Voluntary sector organisations and trade unions have much in common. They seek social justice for their beneficiaries, they rely heavily on volunteers to help organise and support beneficiaries; and they rely on non-paid bodies to oversee their strategic direction and governance. Both types of organisation are also heavily regulated; and scrutinised by a sceptical, often hostile, media.
Yet despite their similarities, few voluntary organisations are unionised; and common campaigns to further the mutual interests of their beneficiaries are rarely mentioned. There are exceptions of course. Examples include the Working Families manifesto which is supported by charities and unions; and last December’s Human Rights Day, that saw the voluntary sector celebrate alongside trade unions. More recently 70 organisations, made up of charities, NGOs and trade unions, came together in an alliance to push for limits on powers given to ministers in the Brexit Repeal Bill.
But shouldn’t such co-operation be normal rather than exceptional?
Back in 2008, an ACEVO report, The Way Ahead, looked at the relationship between unions and the voluntary sector. It referred to a perceived ambivalence towards the sector from unions and a concern that unions do not understand the unique nature of the sector, particularly in relation to its funding structures.
Of course at the time the report was written, the Labour government’s policy was resulting in voluntary organisations competing for public sector contracts to deliver services. Not surprisingly, the pressure this put on their members’ wages and jobs was not something trade unions were going to take lightly. Indeed, unions still are of the opinion that public funding must be used to support the independence, advocacy and additionality of voluntary organisations rather than use them to provide statutory public services on the cheap.
But the ACEVO report also recognised that where there was a strong partnership with unions, such engagement helped in the delivery of change, and resulted in HR best practice. Indeed, unions were seen as filling a gap in HR expertise, often providing management with free and helpful advice.
Clearly, since 2010 the political climate has changed. Years of austerity has seen wide-ranging cuts and more privatisation, with the voluntary sector and trade unions working hard to mitigate the effects of government policy.
But the voluntary sector has its own issues too. Low pay is a problem, with very few voluntary sector organisations being accredited living wage employers. This needs addressing, yet funders are often reluctant to cover wage costs; and the biggest source of voluntary sector income – the public – would rather see their donations spent on beneficiaries than on staff.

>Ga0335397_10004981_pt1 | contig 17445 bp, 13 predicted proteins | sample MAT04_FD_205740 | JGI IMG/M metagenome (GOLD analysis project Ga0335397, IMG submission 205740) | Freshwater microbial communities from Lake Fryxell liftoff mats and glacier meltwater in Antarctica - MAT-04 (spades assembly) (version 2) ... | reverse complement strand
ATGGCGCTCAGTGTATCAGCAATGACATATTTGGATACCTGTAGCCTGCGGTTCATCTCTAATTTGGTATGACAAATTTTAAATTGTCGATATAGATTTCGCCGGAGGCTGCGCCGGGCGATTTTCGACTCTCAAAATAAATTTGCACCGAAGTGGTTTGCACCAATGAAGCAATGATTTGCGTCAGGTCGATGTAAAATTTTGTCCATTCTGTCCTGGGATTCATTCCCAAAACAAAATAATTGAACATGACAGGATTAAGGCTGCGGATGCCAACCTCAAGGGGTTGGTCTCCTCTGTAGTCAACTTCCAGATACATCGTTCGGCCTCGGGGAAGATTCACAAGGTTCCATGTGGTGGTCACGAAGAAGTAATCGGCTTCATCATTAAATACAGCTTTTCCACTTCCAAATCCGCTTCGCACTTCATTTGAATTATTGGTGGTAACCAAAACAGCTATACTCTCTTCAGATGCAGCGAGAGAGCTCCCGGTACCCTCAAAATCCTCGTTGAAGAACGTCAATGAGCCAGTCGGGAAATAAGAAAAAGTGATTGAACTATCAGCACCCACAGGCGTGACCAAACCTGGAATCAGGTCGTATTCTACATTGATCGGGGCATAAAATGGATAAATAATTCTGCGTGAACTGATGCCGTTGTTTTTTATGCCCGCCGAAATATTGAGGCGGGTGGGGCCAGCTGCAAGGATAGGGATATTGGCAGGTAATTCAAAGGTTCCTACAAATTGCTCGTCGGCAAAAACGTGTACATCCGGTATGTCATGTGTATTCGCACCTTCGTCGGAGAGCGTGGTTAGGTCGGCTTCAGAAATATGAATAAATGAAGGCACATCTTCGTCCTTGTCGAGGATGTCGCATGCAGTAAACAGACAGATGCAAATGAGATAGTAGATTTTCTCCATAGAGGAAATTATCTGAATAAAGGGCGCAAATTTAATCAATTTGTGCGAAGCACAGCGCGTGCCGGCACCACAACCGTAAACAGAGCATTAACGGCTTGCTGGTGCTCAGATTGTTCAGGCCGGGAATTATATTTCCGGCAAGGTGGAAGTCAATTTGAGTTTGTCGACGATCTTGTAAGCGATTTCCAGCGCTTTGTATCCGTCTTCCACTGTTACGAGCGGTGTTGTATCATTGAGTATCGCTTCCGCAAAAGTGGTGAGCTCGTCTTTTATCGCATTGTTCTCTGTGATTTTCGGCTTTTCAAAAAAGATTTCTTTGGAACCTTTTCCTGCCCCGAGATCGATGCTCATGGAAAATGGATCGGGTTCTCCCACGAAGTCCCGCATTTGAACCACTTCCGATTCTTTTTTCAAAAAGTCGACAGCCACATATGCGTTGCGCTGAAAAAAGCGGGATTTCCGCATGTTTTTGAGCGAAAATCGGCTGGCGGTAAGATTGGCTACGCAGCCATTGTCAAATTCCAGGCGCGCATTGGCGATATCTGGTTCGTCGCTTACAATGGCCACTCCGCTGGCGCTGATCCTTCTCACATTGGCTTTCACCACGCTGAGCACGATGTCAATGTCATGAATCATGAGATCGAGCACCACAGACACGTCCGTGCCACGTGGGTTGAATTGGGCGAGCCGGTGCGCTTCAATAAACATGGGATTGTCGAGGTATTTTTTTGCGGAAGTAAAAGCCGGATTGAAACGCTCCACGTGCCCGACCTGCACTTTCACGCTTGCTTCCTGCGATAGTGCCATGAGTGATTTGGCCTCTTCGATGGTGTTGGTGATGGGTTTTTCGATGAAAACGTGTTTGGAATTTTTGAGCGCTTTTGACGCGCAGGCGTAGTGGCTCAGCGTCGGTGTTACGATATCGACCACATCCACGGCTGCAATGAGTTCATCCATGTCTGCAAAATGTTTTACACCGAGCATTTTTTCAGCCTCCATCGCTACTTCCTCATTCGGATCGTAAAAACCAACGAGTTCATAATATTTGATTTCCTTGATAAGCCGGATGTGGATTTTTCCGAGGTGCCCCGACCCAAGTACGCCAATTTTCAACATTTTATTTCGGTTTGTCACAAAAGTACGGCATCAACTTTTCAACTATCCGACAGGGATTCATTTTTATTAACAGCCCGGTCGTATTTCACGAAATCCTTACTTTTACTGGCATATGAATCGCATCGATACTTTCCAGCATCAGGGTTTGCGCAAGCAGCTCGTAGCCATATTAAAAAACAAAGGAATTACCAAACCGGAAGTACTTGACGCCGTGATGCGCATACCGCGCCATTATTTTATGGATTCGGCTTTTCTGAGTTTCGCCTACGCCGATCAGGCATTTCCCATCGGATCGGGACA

The irony here isn’t lost on the unions. Siobhan Endean, National Officer of Unite, which has 48,000 members in its Community Youth and Not for Profit section, said, “How can charities challenge poverty if they are not prepared to pay their own staff a living wage.”
Yet it is common cause on such issues that should be uniting trade unions and the voluntary sector.
A good example is employment tribunal fees. In July, Unison won a landmark victory when the Supreme Court ruled that fees were unlawful. This was welcomed well beyond the trade union movement, with Citizens Advice saying the fees had “prevented people from getting justice” and Mind saying, “Too often, people with mental health problems feel that they have been forced out of a job because of their mental health; and these fees were yet another barrier for us in the fight for fairness and equality in the workplace.”
This particular decision prompted some to call for trade unions and the voluntary sector to work much more closely.
Nor should it be difficult to make this happen. The Unite union’s strategy for a strong voluntary and community sector has a vision for the sector in which the government must take “a hands-off approach, strengthening the sector’s autonomy and advocacy.” This surely would be welcomed by the voluntary sector. Indeed, Unite go on to say, “This means de-politicising the Charity Commission and repealing the Lobbying Act.”
But with some 850,000 staff working for voluntary organisations; and only a small number of mostly larger ones recognising unions, there is a long way to go.
Sadly, none of the voluntary sector’s national umbrella organisations were able to give me any insights into relations with trade unions, despite my requests. Indeed, I had to go back to 2004 to find something positive from NCVO who said, “Unionisation is central to establishing good employee relations that are based on the principles of consultation and representation. These principles also lie at the heart of our sector, which is dedicated to creating a fairer society.”
Nothing has changed in this respect. For everyone in civil society, working together has to be the way forwards. Indeed, with a government that seems quite content to marginalise the voluntary sector, stifle our trade unions, and continue down its path of austerity, the need for common cause has never been greater.